I’ve been working with him since 2017 so I’ve been in a very sheltered bubble for the past five years and I feel very blessed for that, but I know the kind of shady stuff I experienced prior to working with him. There is just a long way to go no matter what city a woman works in within this industry or really any other, and I hope now just to stay in this bubble with Adrian and not have to deal with toxic men!

You make a choice to be on the right side of things; it shouldn’t be about geography.

QRO: I’m sure and I hope the same for you! I was actually going to ask you about working with Adrian because he is indeed known industry-wide to be a beautiful, British gem! How did you guys originally come together artistically?

L: Oh, this is a great story! So, I went to Art Basel in 2016. A friend of a friend, a New York publicist, was there and needed something to wear to this particular event that was going on. She didn’t have anything she felt like she could wear and I had brought basically every single outfit I owned in individual, sealed Ziplock bags! [laughs] I let her borrow this outfit and she just thought I was so nice for that! She wanted to introduce me to Janice Dickenson’s publicist in Los Angeles.

Well, Janice’s son was engaged to Adrian’s daughter. At a Hanukah dinner, Adrian was talking about wanting to work with someone up and coming, someone green that he could really help. This publicist that I had just started working with was talking me up and so Adrian set up a call with me. It was maybe December 28th or 29th. He told me to show up at 9 a.m. on January 1st, not to be hungover, and we were going to figure out what to do with me and we were going to make a record. I cancelled all my plans, I watched the ball drop from my TV, got in bed by 12:30, was at his place in Tarzana at ten minutes before 9 the next day, and the rest is history! [laughs]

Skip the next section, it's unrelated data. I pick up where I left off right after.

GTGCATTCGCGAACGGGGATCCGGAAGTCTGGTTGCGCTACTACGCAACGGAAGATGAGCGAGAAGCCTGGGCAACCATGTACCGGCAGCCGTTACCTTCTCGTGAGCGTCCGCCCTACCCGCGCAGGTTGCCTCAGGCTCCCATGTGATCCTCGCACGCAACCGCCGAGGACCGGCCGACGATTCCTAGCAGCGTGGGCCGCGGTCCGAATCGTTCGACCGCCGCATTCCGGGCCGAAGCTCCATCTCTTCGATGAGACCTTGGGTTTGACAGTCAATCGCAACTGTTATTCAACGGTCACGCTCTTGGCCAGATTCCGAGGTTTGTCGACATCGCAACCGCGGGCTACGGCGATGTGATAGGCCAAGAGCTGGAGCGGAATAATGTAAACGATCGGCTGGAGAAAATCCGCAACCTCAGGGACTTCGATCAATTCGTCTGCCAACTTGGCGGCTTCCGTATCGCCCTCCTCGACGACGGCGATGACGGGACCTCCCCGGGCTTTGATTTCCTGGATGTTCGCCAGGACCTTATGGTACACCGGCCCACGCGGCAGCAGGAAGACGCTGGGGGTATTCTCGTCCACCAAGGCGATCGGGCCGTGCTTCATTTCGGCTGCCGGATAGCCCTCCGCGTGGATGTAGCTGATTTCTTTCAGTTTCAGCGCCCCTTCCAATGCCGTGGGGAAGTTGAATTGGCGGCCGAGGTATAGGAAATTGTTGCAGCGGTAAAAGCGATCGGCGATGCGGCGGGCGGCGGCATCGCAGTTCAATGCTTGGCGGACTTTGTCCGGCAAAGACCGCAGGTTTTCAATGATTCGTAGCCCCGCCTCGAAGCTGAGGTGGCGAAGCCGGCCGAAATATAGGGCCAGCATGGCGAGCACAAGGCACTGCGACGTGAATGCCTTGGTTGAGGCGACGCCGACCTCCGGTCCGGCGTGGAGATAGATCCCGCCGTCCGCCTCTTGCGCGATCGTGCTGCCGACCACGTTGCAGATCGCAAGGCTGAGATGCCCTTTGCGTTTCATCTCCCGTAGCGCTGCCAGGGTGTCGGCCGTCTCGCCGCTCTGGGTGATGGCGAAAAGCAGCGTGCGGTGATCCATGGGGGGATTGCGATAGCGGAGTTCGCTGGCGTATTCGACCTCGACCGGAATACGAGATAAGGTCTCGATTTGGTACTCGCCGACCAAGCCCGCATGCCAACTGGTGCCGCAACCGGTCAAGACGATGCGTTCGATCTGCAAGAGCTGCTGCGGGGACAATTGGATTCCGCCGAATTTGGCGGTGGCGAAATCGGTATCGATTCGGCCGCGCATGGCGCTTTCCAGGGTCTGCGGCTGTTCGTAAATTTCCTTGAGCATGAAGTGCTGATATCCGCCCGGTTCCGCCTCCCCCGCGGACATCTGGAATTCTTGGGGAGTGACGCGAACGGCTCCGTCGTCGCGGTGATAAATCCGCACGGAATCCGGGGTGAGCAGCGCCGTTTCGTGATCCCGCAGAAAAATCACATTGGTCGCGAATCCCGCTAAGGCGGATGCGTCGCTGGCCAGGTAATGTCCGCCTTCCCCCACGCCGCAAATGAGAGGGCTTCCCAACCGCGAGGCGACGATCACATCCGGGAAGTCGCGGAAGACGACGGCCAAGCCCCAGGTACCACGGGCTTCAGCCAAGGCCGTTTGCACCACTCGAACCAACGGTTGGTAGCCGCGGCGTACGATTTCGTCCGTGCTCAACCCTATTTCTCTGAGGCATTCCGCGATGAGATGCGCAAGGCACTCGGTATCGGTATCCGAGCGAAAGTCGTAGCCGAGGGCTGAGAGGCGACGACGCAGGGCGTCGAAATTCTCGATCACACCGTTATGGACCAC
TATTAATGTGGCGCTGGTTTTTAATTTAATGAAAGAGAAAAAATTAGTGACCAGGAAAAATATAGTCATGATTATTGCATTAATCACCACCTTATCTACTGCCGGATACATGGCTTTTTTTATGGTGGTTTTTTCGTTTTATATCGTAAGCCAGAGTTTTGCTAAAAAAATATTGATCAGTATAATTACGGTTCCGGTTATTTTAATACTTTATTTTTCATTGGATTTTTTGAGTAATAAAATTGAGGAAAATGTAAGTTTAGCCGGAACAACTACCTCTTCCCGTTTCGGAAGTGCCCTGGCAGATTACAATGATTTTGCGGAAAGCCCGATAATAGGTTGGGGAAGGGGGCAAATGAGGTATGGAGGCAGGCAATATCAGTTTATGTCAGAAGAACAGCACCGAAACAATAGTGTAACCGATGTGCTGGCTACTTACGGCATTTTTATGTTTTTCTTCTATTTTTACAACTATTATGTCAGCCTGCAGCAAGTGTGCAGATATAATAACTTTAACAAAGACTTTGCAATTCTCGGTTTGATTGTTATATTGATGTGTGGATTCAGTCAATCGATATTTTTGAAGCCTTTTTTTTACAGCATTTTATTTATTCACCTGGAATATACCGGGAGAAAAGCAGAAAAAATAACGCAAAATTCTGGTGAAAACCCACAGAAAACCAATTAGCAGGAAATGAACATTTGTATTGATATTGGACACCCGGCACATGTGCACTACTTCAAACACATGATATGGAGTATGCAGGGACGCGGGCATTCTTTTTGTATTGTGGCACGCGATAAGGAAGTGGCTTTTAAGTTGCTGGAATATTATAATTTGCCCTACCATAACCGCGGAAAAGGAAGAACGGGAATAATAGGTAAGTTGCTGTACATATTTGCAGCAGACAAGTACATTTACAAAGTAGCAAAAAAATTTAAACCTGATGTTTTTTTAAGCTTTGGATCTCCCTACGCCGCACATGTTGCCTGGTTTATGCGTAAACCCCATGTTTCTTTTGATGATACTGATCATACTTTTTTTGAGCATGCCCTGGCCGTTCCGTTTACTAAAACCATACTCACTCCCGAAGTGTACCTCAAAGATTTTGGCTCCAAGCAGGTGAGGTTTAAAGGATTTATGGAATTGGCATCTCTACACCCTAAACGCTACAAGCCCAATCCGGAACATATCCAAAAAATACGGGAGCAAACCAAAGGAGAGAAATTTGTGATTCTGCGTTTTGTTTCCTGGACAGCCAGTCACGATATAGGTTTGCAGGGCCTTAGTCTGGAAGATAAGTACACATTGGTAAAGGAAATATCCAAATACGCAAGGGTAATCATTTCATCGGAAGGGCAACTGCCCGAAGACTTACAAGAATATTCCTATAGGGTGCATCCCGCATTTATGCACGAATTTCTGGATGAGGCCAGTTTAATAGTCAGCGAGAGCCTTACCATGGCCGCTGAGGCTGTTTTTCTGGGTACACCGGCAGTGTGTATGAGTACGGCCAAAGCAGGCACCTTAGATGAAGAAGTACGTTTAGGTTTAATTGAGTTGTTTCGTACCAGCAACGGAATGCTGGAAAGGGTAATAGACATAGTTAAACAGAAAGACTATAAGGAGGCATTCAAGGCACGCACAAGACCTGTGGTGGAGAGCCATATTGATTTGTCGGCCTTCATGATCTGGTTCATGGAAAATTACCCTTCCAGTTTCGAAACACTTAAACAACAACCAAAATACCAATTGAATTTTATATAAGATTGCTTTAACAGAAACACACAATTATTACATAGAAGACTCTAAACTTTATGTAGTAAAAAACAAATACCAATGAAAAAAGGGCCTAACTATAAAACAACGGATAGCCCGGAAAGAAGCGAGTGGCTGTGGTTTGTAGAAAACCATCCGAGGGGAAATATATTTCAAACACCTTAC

QRO: That is so magical and serendipitous! Definitely one of those moments where you were right where you were supposed to be and reaped all of your deserved destiny for it.

L: No question! It’s funny because I was fully in rock music before him even though I always listened to a lot of electro. I was intimidated by the world of synthesizers and drum machines because I am not a technological queen at all. Adrian really pushed me out of my comfort zone and I’m loving where I am because of that. I’m not saying that I would not go back and make a full-on rock record, but this dreamy electropop world is a fun one and all of this equipment, once you get over being scared of it, has so much to offer.

For me, it was about finding the personal frequencies where you feel the most comfortable in yourself, and also defining those frequencies that help us find one other.

QRO: Talking about the merging of rock and pop – you do know who you remind me of? And I thought this instantly: You remind me of a holy hybrid between Taylor Dayne and Terri Nunn, two of my favorite singing women in the world.